The Hebrew text has simply חָזָה (khazah, "gaze"). The adverb "longingly" is interpretive (see the context, where sexual lust is depicted).


"[at] a hand you gaze." The term יָד (yad, "hand") probably has the sense of "power, manhood" here, where it is used, as in Ugaritic, as a euphemism for the genitals. See HALOT 387 s.v. I יָד.


Notes for Isa 57:9LEB

"you journey with oil."


"the king." Since the context refers to idolatry and child sacrifice (see v. 5), some emend מֶלֶך (melekh, "king") to "Molech." Perhaps Israel’s devotion to her idols is likened here to a subject taking tribute to a ruler.


"and you multiply your perfumes."


Israel’s devotion to her idols is inordinate, irrational, and self-destructive.


Notes for Isa 57:10LEB

"by the greatness [i.e., "length," see BDB 914 s.v. רֹב 2] of your way you get tired."


"it is hopeless" (so NAB, NASB, NIV); NRSV "It is useless."


"the life of your hand you find." The term חַיָּה (khayyah, "life") is here used in the sense of "renewal" (see BDB 312 s.v.) while יָד (yad) is used of "strength."


"you do not grow weak."


Notes for Isa 57:11LEB

"you do not place [it] on your heart."


"Is it not [because] I have been silent, and from long ago?"


Yahweh’s patience with sinful Israel has caused them to think that they can sin with impunity and suffer no consequences.


Notes for Isa 57:12LEB

"I, I will declare your righteousness and your deeds."


Notes for Isa 57:13LEB

The Hebrew text has קִבּוּצַיִךְ (qibbutsayikh, "your gatherings"), an otherwise unattested noun from the verbal root קָבַץ (qavats, "gather"). Perhaps this alludes to their religious assemblies and by metonymy to their rituals. Since idolatry is a prominent theme in the context, some understand this as a reference to a collection of idols. The second half of the verse also favors this view.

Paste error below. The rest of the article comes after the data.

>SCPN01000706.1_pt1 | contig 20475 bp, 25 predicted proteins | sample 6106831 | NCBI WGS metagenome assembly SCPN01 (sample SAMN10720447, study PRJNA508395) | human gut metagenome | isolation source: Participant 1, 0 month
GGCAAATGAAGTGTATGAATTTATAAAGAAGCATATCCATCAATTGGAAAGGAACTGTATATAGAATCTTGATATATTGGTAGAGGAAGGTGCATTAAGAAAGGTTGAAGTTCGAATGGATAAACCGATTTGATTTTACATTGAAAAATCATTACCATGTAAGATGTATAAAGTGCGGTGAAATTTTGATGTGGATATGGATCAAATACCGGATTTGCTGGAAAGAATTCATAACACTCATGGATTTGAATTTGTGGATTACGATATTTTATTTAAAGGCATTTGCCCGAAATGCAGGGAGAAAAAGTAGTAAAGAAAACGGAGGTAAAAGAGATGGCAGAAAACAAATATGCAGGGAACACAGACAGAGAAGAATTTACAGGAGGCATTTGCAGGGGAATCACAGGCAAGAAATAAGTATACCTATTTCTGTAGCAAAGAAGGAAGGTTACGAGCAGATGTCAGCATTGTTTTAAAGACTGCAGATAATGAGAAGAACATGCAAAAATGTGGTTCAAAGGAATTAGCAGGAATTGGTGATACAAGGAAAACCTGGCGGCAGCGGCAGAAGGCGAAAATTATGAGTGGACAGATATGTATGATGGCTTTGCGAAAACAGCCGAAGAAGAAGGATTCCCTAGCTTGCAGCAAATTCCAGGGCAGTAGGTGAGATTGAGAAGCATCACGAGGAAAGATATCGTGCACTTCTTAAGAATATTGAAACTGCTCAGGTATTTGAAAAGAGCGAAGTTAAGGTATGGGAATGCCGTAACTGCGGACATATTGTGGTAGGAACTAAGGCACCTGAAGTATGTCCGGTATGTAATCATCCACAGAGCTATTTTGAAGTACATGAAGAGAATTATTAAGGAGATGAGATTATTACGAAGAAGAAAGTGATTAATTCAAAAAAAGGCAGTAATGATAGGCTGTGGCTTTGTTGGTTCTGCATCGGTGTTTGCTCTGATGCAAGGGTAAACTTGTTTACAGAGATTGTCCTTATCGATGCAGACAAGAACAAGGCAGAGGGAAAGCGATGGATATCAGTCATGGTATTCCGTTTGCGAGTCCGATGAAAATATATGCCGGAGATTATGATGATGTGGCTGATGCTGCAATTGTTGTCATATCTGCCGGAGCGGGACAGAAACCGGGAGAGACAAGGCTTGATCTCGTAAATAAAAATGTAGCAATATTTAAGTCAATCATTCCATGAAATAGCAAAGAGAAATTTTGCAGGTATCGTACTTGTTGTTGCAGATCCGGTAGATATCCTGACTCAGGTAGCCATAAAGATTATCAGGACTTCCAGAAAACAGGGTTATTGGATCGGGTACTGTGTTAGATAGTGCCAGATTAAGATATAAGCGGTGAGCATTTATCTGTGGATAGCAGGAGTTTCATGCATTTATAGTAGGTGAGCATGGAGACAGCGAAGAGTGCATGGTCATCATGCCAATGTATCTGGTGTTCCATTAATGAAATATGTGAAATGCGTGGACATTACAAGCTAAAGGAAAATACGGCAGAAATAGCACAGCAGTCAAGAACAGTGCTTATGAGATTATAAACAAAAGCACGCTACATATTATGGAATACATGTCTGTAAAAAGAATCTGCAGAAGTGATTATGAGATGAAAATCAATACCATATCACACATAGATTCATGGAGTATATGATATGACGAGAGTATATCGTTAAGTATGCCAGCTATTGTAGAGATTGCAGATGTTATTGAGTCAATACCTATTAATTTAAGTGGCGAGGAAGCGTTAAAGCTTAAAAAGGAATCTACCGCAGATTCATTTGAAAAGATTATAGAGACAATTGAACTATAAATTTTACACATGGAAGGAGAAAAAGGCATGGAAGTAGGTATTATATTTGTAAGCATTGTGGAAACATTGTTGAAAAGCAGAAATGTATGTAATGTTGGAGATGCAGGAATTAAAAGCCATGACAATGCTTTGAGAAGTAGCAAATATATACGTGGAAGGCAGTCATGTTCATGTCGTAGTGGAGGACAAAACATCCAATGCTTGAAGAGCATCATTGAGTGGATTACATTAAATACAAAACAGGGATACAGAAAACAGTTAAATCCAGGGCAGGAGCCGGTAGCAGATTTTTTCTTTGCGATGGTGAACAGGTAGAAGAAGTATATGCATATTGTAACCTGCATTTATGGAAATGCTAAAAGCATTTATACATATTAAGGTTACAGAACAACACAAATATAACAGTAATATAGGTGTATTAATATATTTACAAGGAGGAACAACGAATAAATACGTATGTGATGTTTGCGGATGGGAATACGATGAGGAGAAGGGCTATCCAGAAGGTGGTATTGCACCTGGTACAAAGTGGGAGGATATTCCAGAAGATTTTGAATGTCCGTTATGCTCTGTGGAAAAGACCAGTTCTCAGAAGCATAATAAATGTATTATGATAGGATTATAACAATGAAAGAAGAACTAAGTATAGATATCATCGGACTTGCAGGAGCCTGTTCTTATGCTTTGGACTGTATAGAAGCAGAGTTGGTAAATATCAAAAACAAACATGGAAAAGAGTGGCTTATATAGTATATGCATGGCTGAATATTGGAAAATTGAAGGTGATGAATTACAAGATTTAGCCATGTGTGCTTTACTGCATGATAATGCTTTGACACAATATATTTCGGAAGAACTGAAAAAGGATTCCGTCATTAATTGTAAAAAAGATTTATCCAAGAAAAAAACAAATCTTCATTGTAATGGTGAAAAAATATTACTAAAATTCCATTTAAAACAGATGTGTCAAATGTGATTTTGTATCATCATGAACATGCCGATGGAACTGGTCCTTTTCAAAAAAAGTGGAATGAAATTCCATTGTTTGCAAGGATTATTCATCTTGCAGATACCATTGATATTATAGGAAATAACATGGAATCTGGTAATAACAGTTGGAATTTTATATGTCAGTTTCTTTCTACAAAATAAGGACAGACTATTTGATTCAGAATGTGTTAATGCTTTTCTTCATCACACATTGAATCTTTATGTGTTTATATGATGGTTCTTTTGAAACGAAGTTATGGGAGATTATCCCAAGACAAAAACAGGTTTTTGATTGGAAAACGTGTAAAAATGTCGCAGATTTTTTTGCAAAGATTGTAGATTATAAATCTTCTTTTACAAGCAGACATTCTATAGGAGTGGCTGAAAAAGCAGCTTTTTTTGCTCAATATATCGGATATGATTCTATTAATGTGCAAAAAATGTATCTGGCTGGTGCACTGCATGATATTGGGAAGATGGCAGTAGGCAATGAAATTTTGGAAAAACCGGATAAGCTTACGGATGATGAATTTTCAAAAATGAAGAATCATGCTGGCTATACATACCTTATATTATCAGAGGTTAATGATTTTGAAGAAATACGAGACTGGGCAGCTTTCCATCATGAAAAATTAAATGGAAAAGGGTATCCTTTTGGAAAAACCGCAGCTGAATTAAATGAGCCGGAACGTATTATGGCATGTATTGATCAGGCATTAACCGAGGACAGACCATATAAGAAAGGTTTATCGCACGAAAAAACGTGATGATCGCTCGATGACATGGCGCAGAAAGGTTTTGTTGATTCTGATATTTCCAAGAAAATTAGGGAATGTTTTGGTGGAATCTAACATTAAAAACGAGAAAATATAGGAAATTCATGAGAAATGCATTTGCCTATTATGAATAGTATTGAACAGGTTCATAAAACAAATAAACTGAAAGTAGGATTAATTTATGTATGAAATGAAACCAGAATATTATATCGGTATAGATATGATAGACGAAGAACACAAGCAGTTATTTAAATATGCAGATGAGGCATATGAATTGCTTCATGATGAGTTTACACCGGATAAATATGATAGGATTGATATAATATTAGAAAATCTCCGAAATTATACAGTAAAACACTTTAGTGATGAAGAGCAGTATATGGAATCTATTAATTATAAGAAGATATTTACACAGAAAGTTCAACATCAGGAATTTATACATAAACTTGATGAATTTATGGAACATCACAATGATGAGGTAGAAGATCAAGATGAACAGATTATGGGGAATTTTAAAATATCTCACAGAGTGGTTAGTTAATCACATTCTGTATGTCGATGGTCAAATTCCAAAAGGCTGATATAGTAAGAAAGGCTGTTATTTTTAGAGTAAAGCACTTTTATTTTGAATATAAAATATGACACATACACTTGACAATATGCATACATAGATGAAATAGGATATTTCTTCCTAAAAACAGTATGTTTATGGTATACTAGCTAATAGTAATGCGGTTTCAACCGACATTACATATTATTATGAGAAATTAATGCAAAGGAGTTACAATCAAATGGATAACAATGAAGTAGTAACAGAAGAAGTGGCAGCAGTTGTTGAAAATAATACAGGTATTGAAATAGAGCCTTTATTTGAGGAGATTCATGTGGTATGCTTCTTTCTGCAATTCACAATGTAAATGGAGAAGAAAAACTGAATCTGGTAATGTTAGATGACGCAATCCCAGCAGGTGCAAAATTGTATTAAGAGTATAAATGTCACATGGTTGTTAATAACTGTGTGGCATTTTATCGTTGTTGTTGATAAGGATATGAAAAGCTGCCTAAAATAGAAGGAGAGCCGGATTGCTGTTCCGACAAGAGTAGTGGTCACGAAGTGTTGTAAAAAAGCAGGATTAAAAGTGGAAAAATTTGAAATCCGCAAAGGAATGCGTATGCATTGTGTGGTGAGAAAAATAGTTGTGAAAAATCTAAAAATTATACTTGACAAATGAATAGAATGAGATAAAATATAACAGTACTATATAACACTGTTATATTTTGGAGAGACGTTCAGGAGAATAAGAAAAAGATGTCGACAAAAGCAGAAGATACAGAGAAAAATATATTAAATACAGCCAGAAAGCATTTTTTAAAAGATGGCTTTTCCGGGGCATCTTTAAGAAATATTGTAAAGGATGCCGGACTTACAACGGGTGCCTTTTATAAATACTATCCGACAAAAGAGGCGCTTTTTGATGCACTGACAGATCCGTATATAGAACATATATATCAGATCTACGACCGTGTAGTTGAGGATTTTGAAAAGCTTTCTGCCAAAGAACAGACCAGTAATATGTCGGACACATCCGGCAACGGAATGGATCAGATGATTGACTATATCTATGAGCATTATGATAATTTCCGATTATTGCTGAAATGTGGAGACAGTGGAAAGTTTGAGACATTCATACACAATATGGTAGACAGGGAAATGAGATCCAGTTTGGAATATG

"all of them a wind lifts up."


"a breath takes [them] away."


Or "seeks refuge in me." "Seeking refuge" is a metonymy for "being loyal to."


"possess, own." The point seems to be that he will have free access to Yahweh’s presence, as if Yahweh’s temple mount were his personal possession.


Notes for Isa 57:14LEB

Since Yahweh is speaking throughout this context, perhaps we should emend the text to "and I say." However, divine speech is introduced in v. 15.


Notes for Isa 57:15LEB

"the one who dwells forever." שֹׁכֵן עַד (shokhen ad) is sometimes translated "the one who lives forever," and understood as a reference to Yahweh’s eternal existence. However, the immediately preceding and following descriptions ("high and exalted" and "holy") emphasize his sovereign rule. In the next line, he declares, "I dwell in an exalted and holy [place]," which refers to the place from which he rules. Therefore it is more likely that שֹׁכֵן עַד (shokhen ad) means "I dwell [in my lofty palace] forever" and refers to Yahweh’s eternal kingship.


"and also with the crushed and lowly of spirit." This may refer to the repentant who have humbled themselves (see Isa 66:2LEB) or more generally to the exiles who have experienced discouragement and humiliation.


"to restore the lowly of spirit and to restore the heart of the crushed."


Notes for Isa 57:16LEB

Or perhaps, "argue," or "accuse" (so NAB, NIV, NRSV).


"for a spirit from before me would be faint."


Notes for Isa 57:17LEB

"and I struck him, hiding, and I was angry." פָּנַיִם (panayim, "face") is the implied object of "hiding."


"and he walked [as an] apostate in the way of his heart."


Notes for Isa 57:18LEB

"his ways" (so KJV, NASB, NIV); TEV "how they acted."


"and I will restore consolation to him, to his mourners."


Notes for Isa 57:19LEB

The Hebrew text has literally, "one who creates fruit of lips." Perhaps the pronoun אֲנִי (’ani) should be inserted after the participle; it may have been accidentally omitted by haplography: נוּב שְׂפָתָיִם[אֲנִי] בּוֹרֵא (bore [’ani] nuv séfatayim). "Fruit of the lips" is often understood as a metonymy for praise; perhaps it refers more generally to joyful shouts (see v. 18).


"Peace, peace." The repetition of the noun emphasizes degree.